Did you know?
- Each year, more than 60,000 seasonal workers are needed to harvest the UK’s fruit and veg crops
- A shortage of workers has resulted in tonnes of fruit and veg going to waste
- Engineers are developing specialised picking and packing robots that could help plug the gap caused by this shortfall
The UK, like many north European countries, depends on seasonal migrant workers to harvest many of its crops. It is estimated that 63,000 parttime agricultural workers are needed in the UK annually. At the beginning of 2022, the government had allocated 40,000 seasonal agricultural worker licences, but the Russia/ Ukraine war dealt a severe blow to the size of the labour force, with many of 2021’s fruit pickers coming from these two countries.
The shortage of visas and delays in visa-processing have resulted in farmers leaving hundreds of tonnes of asparagus and millions of bunches of spring onions unpicked. Many other crops have been lost and ploughed back into the soil, harming the nation’s self-sufficiency in food production.
Growers and researchers have been working hard to find robotic solutions to help cover some of the jobs that seasonal workers do. The pace of development has quickened so rapidly that most companies and observers involved feel that human–robot cost parity will soon be reached. Within two, three or four years commercially viable robots could be picking and packing some of the UK’s summer crops.
Many companies developing horticultural robotics have focused on harvesting strawberries. It is a crop that is universally popular and always in demand. However, many things can affect business success, including diseases, or problems with packing, transport and harvesting. Robotics could help with all these issues and, in turn, be applied to other agricultural crops.
In northern Europe, most strawberry growers employ a ‘tabletop’ system, whereas in southern Europe, Australia and the US, farmers favour traditional on-the-ground growing. With robots, a standardised approach to how the crops are grown may develop in the future, but for now, developers are designing robots to cope with different farm set ups.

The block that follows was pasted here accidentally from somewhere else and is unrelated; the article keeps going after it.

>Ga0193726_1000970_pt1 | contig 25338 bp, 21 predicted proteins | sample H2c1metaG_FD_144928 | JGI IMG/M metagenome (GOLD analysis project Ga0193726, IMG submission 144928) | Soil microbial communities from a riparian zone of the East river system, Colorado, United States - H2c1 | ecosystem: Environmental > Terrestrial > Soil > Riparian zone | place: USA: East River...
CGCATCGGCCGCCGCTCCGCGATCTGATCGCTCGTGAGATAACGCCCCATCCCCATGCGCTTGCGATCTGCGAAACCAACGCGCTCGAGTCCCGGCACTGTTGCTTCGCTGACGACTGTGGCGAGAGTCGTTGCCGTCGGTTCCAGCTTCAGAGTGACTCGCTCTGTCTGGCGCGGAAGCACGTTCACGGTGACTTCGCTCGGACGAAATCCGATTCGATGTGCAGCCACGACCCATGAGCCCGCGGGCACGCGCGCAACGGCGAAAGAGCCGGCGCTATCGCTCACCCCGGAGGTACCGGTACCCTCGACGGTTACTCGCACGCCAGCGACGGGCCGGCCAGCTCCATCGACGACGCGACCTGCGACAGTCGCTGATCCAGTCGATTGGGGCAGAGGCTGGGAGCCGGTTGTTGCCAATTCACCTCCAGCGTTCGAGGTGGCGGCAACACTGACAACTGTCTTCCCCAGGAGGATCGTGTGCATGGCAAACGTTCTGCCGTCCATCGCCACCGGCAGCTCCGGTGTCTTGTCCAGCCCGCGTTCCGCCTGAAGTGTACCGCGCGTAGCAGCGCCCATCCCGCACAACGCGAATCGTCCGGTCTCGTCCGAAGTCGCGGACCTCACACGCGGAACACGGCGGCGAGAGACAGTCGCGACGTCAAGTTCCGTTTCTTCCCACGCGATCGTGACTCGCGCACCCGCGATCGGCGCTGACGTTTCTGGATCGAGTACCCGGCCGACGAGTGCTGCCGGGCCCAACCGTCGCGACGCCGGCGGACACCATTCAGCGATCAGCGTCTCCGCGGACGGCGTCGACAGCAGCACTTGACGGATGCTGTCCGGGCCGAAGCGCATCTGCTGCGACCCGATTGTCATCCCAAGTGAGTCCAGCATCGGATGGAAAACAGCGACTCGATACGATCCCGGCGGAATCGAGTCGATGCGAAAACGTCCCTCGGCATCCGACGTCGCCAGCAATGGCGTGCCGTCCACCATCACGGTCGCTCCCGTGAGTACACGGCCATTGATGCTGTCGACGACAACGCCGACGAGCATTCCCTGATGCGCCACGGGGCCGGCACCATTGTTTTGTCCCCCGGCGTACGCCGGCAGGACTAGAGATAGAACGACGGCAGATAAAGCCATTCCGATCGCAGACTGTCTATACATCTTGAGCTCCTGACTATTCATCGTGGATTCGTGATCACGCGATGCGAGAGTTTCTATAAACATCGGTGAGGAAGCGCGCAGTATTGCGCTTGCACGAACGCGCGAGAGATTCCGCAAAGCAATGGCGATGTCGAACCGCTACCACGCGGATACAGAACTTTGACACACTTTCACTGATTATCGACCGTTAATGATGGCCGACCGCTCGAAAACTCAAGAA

Tabletop systems usually have plants set 1.5 metres high. Pickers can conveniently view and pick fruit without having to kneel or bend to the floor. Plants are in lined growbags so that the plant doesn’t touch the soil – being exposed to wet and moist soil for too long can lead to fungal diseases. Strawberries are so-called because straw used to be put under the plants to keep them clean and avoid soil splash, which can blemish the fruit.
Whereas most domestic growers buy June-bearing strawberries that produce one large harvest in late spring or early summer, many commercial growers use ‘everbearers’. Everbearing strawberries, cultivated in polytunnels or large greenhouses, can produce fruit from the end of May to the end of October. The UK’s prototype machine-learning picking robots already ply their trade during these months, with some then transferring to Australia to further develop their picking skills.
How do they work?
Most companies developing robots have started their journeys from scratch. They are each developing their own ways of enabling their robots to see, grip, evaluate, transport, and pack fruit. The businesses know that if they can master strawberry picking, which is tricky, then they should be able to adapt their methodology to other crops.